It’s a tribute to Lee at his best that for the most part, he pulls it off nonetheless. And his movies are often ambitious enough to get a feel of biting off more than you can chew, which is a flaw except it’s part of what makes Lee’s films almost epic. 7/10. The obvious companion piece is Do the Right Thing, or maybe 25th Hour. For comparison purposes, my two favorite films from 1999 are probably Boys Don’t Cry and Three Kings; easily my least-favorite is Julien Donkey-Boy.

blu-ray series #16: eyes without a face (georges franju, 1960)

Since I don’t know who the audience is for this blog, I don’t know how much I have to say to provide context. Say nothing, and some people will be left behind. Say too much, and I’ve bored the readers. In this case, I’ll err on the side of saying too much.

Georges Franju was a Frenchman who, with Henri Langlois, started the Cinémathèque Française in 1936. It held (and holds) one of largest archives of films and film-related material in the world. Their post-war screenings were attended by many of the future stars of the French New Wave. Franju went on to make documentary films before moving on to fiction films, of which Eyes Without a Face was the second.

By the time this film made it to the U.S., it was treated like a typical drive-in horror flick. A couple of scenes were edited, the title was changed to the ridiculous The Horror Chamber of Dr. Faustus (there is no chamber or Dr. Faustus in the movie), the French dialogue was dubbed into English, and it was stuck on a double-bill with the immortal movie The Manster (HALF MAN, HALF MONSTER!). I don’t remember The Manster, but I seem to recall seeing The Horror Chamber of Dr. Faustus on Creature Features when I was a kid. That I am not sure of this last face suggests the movie didn’t make much of an impression, if I did see it.

Which brings us to Eyes Without a Face. The concept isn’t completely original … scientist’s daughter has her face disfigured, scientist tries to graft a new face onto the old one … at some basic level, I suppose it is a horror film, although the buildup is so slow I’m not surprised I can’t remember if I saw it. There are a couple of faded stars to tart things up … Pierre Brasseur, who was in Children of Paradise in 1945, plays the scientist, while Alida Valli, the female lead in The Third Man in 1949, plays his assistant. In fairness, Valli had been in plenty of movies of note in the 1950s.) The scientist and his assistant kill young women, looking for a match for the disfigured daughter, and again, this isn’t exactly a new idea in horror.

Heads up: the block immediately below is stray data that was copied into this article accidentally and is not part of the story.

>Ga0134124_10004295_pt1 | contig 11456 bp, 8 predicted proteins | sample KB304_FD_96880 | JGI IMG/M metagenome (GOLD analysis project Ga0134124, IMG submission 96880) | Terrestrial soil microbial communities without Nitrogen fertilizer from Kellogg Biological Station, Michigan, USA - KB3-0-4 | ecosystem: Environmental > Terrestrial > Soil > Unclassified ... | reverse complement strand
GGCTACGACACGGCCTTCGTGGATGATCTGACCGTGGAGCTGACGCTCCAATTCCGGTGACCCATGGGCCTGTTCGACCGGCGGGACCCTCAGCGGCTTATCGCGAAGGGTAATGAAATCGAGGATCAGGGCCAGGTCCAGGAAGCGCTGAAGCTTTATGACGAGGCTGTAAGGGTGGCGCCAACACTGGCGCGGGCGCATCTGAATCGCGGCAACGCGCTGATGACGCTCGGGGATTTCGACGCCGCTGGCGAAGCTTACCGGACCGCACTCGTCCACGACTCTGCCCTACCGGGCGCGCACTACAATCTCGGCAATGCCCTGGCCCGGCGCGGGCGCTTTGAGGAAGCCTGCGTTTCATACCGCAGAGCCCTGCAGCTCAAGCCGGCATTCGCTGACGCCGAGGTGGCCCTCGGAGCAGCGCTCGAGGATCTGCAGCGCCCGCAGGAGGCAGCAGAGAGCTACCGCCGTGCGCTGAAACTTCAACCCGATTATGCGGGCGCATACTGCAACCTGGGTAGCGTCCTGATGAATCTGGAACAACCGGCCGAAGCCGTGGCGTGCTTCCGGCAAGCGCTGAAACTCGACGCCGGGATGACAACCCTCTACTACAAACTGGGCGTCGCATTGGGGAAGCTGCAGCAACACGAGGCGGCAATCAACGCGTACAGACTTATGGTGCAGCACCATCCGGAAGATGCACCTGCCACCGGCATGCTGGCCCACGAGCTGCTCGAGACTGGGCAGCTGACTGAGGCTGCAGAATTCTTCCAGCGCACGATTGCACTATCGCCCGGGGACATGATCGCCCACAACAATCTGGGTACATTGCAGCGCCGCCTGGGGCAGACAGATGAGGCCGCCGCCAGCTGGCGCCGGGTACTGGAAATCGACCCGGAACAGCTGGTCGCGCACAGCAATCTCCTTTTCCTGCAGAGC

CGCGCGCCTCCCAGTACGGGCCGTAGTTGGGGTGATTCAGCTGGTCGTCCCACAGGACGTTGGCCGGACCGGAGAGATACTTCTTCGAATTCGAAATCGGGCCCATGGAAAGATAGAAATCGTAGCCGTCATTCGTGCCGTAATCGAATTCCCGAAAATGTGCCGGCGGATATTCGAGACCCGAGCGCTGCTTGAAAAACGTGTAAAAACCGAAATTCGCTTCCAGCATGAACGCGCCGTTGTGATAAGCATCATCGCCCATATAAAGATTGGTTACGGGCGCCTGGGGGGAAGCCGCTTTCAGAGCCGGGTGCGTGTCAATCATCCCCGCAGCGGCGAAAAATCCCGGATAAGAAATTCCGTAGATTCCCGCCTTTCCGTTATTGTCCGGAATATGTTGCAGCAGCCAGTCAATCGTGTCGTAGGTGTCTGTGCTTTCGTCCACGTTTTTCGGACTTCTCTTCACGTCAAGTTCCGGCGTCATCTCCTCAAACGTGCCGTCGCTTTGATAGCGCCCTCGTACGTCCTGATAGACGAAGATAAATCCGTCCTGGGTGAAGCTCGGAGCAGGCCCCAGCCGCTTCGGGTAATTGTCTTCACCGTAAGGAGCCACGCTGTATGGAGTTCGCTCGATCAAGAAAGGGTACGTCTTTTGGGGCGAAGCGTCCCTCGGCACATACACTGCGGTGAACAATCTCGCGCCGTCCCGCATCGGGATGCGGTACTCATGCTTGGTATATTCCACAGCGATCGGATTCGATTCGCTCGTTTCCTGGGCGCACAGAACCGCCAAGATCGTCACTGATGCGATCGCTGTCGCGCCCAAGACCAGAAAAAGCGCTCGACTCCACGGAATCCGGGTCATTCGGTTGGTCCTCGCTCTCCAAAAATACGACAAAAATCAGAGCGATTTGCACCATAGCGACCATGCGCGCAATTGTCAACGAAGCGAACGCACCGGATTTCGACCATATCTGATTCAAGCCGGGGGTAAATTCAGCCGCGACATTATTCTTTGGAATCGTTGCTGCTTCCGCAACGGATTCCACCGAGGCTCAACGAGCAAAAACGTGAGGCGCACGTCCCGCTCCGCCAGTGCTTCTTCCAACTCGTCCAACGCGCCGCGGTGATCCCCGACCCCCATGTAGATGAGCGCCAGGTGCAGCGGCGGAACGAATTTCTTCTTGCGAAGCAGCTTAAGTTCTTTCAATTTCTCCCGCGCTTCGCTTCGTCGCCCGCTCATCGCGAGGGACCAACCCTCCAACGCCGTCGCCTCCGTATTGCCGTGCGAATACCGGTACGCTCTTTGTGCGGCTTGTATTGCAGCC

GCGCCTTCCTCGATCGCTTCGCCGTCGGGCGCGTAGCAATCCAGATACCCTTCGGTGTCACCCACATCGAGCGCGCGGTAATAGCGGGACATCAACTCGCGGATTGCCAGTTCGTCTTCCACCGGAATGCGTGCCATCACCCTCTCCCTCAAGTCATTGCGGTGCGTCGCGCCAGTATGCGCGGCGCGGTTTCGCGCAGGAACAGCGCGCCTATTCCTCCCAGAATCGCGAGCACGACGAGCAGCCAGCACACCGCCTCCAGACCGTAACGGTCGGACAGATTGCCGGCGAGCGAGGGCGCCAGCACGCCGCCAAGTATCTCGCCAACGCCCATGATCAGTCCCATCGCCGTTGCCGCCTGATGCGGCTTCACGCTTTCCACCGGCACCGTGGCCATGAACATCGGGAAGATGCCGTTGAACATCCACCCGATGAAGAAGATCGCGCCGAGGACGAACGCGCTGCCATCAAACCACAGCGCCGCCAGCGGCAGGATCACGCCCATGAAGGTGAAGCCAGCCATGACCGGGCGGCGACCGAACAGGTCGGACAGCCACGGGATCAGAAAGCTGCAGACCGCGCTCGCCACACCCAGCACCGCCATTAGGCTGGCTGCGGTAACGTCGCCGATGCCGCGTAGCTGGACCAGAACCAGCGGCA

So why is Eyes Without a Face considered a classic? Partly, it’s the perfectly controlled way Franju gradually lets the audience into the scenario. At first, the scientist seems like a somewhat arrogant man who is still mourning the loss of family members. But as the film progresses, we realize that the doctor will stop at nothing to achieve his aim of fixing his daughter’s face, even after she expresses her desire to just die. Ultimately, he is uninterested in his daughter. He only wants to create a new method of grafting. Thus, the film is a commentary on patriarchy, where women are mere symbols for what men want to accomplish. It’s also a warning about placing too much importance on reason … the rational scientist never seems to understand what he is doing to his daughter, or why she would want it to end.

But what really lifts the film is Edith Scob, who plays the daughter. Scob is aided by the mask she wears to cover her mangled face … it makes it hard for the actress to emote, and more props to her for using her eyes and her body to express emotions. But it’s the actual look of the mask that will haunt you long after you’ve seen the film.


I’m not sure she’s even wearing a mask … in an interview included on the disc, she talks about sitting in makeup for long periods. There are times when the mask is taken off or put back on, but that could be camera trickery. Whatever … what matters is that the mask simultaneously looks like a mask (i.e. “fake”) and like a real face. It’s exquisitely done … her face looks oddly flawless.

Franju happily, consciously, messes with our notions of the possibilities of art in genre work (which might have been more vital in 1960, I suppose). Eyes Without a Face is an ambitious film. It’s better than the average horror film, there’s a lot going on, there is plenty of interesting subtext. All of which, to be honest, makes me enjoy thinking about it more than I enjoyed actually watching it. #338 on the They Shoot Pictures, Don’t They list of the top 1000 films of all time. 8/10. For a companion piece, try something by Cocteau, maybe Testament of Orpheus. Or John Woo’s Face/Off.

what i watched last week